Structurally, “Exit 9B” almost feels like two separate episodes, with the first focused on reclaiming the gang’s lost memories, and the second given over to the all-out battle for the park’s future. The first half feels slightly undercooked, which is a byproduct of the still frantic pacing of a Regular Show episode, even if it is twice the normal length. The beginning sequence in which the amnesiac workers encounter each other is a fun mini-narrative, although the only major joke is in Muscle Man’s sudden transformation into dapper, pompous academic. The fact that the other workers are all still pretty much the same people they were before feels like something of a missed opportunity—Skips and Pops in particular have strong personalities just as clearly defined as that of Muscle Man, and the episode could have had some fun with a cowardly Skips or a serious Pops. The episode does pull off some neat character moments in how each character regains his memories. Skips, the most soulful of the cast, is brought back by the memory of his lost love, whereas Pops, Hi Five Ghost, and Muscle Man regain their memories thanks to a butterscotch lollipop, a high five, and a “My Mom” joke, each of which is triumphantly true to the respective character, complete with a set of weirdly touching flashback montages. Mordecai and Rigby’s difficulties in triggering Benson’s memories perhaps hints at the fact that they don’t know their boss as well as their coworkers, and it’s pretty much perfect that they cure his amnesia through pulling all their normal stupid crap in one concentrated dose. When in doubt, piss Benson off.

And then there’s the big climactic fight. Mordecai gets in his big Braveheart moment as he rallies his friends to hold the line against the unholy forces of GBF, and then every character in the show’s history gets his or her moment in the spotlight. The episode is obviously a huge treat for longtime fans who can identify each character in the fight, but the animation and the little beats within the fight are so much fun that a novice viewer can simply enjoy the craziness. Skips, as always, is a particular highlight here, using fist gauntlets from the Guardians of Eternal Youth to lay waste to various fiends. The big chase between Mordecai and Rigby in the golf cart and Benson in the backhoe is a great complement to the frenetic action of the fighting. The Regular Show animators are called upon to realize psychotic visuals on a weekly basis, but this is perhaps the most sustained burst of action in the show’s run. It’s an epic sequence, and the brown and red backgrounds lend a blood-soaked finality to the battle. Indeed, in most other episodes, the bright greens of the park offer an absurd contrast with whatever new darkness Mordecai and Rigby have accidentally summoned, a subtle reminder of the mundane starting point for each episode. But this time, everything is already bleak and destroyed, and the team is fighting for a chance to undo the damage.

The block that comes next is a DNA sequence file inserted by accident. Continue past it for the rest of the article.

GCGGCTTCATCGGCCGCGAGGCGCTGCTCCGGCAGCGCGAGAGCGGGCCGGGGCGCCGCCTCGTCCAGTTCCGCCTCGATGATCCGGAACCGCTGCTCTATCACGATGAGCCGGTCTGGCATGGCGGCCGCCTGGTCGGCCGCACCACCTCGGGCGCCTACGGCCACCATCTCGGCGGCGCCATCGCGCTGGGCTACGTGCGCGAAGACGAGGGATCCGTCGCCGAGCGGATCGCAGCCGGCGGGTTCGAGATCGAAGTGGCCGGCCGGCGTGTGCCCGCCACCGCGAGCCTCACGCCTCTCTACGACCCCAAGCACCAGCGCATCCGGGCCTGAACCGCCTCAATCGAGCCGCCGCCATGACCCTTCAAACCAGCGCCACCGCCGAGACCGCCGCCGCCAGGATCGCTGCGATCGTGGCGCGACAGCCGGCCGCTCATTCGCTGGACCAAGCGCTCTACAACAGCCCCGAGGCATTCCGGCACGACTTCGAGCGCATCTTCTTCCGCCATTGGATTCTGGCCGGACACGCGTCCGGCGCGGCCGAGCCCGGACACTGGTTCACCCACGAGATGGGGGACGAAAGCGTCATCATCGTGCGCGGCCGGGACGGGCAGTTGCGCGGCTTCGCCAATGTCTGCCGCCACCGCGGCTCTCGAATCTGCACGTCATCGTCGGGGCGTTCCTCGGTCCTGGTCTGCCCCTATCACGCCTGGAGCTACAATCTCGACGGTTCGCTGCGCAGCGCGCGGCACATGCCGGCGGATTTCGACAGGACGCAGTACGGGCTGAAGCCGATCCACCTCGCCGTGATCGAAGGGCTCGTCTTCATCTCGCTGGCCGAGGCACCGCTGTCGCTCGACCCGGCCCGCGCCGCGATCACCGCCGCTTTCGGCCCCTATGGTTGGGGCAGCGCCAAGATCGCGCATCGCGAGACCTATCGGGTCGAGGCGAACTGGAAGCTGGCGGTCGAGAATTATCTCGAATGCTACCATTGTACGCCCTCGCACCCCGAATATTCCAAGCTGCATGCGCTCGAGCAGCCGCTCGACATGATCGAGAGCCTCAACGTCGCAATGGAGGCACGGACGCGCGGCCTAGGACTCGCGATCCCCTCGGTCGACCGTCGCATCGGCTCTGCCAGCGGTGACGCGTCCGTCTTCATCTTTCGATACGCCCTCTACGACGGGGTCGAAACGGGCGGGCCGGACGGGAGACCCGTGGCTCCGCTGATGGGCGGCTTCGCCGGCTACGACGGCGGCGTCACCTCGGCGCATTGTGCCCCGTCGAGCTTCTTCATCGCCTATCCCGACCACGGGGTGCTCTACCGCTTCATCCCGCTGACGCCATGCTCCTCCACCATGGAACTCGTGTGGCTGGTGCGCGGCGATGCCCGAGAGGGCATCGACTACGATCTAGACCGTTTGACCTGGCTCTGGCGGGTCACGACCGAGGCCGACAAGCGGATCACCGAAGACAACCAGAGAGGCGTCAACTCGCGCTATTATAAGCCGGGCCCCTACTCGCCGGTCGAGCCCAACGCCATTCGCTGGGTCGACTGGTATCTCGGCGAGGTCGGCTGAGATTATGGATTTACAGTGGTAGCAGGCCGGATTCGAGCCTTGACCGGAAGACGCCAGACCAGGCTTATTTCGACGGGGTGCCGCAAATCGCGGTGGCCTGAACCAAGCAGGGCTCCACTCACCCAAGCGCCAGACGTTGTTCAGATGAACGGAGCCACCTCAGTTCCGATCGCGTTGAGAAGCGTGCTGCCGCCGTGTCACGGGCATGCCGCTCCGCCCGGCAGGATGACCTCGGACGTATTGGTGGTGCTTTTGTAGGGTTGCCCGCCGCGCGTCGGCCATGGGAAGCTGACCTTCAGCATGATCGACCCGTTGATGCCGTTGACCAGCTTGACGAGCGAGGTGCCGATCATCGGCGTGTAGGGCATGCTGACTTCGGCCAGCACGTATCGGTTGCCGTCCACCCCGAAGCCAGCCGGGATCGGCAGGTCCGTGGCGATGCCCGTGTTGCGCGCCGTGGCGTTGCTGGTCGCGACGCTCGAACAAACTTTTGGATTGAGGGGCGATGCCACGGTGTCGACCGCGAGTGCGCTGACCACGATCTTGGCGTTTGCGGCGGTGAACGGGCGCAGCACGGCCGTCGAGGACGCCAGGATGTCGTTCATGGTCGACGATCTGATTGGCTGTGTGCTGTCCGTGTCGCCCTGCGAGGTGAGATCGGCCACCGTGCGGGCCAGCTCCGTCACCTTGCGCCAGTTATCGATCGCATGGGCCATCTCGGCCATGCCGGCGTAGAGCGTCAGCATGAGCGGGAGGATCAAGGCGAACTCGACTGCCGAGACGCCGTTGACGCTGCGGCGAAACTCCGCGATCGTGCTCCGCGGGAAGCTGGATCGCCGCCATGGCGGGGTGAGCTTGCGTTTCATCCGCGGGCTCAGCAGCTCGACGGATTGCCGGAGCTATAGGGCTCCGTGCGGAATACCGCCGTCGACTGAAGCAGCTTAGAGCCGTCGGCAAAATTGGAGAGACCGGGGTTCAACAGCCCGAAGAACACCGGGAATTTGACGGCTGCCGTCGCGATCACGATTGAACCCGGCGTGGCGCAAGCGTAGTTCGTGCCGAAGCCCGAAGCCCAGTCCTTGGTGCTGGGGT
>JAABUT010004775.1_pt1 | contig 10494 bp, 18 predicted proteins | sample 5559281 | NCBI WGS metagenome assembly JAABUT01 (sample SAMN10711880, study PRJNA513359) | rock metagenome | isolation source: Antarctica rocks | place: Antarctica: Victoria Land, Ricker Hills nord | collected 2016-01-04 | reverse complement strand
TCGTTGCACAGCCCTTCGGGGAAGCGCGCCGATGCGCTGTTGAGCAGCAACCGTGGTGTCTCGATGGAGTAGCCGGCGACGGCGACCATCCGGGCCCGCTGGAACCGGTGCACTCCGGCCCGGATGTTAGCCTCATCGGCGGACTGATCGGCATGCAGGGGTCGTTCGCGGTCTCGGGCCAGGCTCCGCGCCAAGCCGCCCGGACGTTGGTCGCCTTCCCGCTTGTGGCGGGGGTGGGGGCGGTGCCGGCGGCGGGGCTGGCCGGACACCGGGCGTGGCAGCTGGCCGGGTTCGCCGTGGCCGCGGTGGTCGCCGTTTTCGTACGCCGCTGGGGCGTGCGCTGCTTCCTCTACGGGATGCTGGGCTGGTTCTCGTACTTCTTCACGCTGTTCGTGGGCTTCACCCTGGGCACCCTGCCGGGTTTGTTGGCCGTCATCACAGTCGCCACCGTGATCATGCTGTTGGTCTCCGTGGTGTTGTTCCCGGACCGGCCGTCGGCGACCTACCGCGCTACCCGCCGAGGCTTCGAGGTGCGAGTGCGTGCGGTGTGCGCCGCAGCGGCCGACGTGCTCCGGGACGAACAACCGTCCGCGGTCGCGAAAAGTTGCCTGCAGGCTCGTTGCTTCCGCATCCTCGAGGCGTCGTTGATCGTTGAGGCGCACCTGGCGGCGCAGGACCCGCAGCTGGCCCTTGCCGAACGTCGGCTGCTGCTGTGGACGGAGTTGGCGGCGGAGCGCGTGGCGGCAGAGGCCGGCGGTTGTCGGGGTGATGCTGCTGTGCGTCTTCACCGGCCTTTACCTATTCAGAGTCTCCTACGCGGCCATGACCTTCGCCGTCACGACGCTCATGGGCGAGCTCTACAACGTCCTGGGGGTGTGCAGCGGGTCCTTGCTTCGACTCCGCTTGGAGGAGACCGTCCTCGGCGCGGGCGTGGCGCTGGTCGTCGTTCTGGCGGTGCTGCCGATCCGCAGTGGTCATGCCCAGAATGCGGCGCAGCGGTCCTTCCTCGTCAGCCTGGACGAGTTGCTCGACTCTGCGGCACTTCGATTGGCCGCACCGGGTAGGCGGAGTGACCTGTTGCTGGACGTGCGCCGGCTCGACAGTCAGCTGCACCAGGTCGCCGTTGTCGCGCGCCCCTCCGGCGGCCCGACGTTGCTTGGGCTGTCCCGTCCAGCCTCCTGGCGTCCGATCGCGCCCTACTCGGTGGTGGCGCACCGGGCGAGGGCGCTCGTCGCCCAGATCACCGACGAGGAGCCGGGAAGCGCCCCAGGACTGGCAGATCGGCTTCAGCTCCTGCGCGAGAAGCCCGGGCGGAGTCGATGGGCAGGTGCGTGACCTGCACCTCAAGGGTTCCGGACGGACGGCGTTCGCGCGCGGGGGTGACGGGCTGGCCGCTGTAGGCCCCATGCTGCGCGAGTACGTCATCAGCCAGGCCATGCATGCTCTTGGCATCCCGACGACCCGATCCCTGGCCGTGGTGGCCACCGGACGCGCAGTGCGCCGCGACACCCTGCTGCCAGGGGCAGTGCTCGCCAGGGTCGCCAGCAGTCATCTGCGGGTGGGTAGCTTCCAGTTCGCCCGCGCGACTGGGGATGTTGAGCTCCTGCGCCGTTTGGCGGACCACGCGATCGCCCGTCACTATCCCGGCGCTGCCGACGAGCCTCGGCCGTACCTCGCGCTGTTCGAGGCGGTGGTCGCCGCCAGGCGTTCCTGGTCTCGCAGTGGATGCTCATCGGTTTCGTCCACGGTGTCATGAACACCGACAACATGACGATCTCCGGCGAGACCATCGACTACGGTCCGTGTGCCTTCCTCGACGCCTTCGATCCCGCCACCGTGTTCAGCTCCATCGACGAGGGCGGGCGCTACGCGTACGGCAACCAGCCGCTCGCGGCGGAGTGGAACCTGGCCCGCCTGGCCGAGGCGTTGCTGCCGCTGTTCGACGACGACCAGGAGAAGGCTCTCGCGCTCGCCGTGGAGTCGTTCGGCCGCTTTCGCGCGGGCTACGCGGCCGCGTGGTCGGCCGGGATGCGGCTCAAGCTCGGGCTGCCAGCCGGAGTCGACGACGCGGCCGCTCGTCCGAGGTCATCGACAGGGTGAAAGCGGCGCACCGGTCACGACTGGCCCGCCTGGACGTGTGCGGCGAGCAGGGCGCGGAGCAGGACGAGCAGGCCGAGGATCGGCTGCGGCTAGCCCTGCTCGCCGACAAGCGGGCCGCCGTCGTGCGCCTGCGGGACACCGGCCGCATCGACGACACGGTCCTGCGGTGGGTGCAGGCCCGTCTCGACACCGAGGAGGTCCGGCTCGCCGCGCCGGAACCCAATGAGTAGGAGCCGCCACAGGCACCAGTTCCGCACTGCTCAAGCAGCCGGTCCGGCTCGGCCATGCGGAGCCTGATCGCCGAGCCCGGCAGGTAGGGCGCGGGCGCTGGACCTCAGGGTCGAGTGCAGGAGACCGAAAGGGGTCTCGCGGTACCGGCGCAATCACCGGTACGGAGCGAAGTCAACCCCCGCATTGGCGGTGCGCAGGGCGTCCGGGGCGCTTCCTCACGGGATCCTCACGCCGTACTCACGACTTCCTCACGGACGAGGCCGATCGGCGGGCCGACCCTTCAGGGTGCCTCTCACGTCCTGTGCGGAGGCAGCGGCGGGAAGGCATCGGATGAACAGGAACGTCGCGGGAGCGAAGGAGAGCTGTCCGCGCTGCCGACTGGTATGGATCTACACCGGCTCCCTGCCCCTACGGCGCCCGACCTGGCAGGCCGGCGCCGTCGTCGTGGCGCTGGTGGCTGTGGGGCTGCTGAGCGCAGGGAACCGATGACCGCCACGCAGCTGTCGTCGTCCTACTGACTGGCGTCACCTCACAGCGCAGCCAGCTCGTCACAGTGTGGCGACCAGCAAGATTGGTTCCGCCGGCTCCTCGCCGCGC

In its way, “Exit 9B” is a celebratory episode, a reward for longtime fans and an affirmation that the show’s characters have been worth getting to know. And although Mordecai gets to play the hero, it’s Rigby who steals the episode. The situation is already so horrible that even Rigby can’t really make it worse, but he does still taunt GBF Jr. by (rightly) insisting that he and Mordecai kicked his father’s ass at Broken Bonez. He also manages to turn “Decreed from city hall, yo!” into the episode’s de facto battle cry, which is something pretty much only Rigby could ever pull off. And, in the midst of all the callbacks, we get a new character in the form of the intern Thomas, who apparently needs three credits more than anyone else in history. It’s hard to say how he will fit in with the gang going forward, but throwing coffee in GBF Jr.’s face and saving the day with his signature is a hell of a good way to start. And that goes double for “Exit 9B”, which kicks off the new season with one hell of a bang.


Stray observations:

  • And so begins regular coverage of Regular Show! After reviewing the final two episodes of season three—which only aired a few weeks ago, because the breaks between seasons are pretty much non-existent—I’m looking forward to journeying through the fourth season with you all.
  • “Looks like my John Hancock’s the biggest. Now give me a high five because I’ve got a huge signature!”
  • Once again, hamboning really will save your life, son.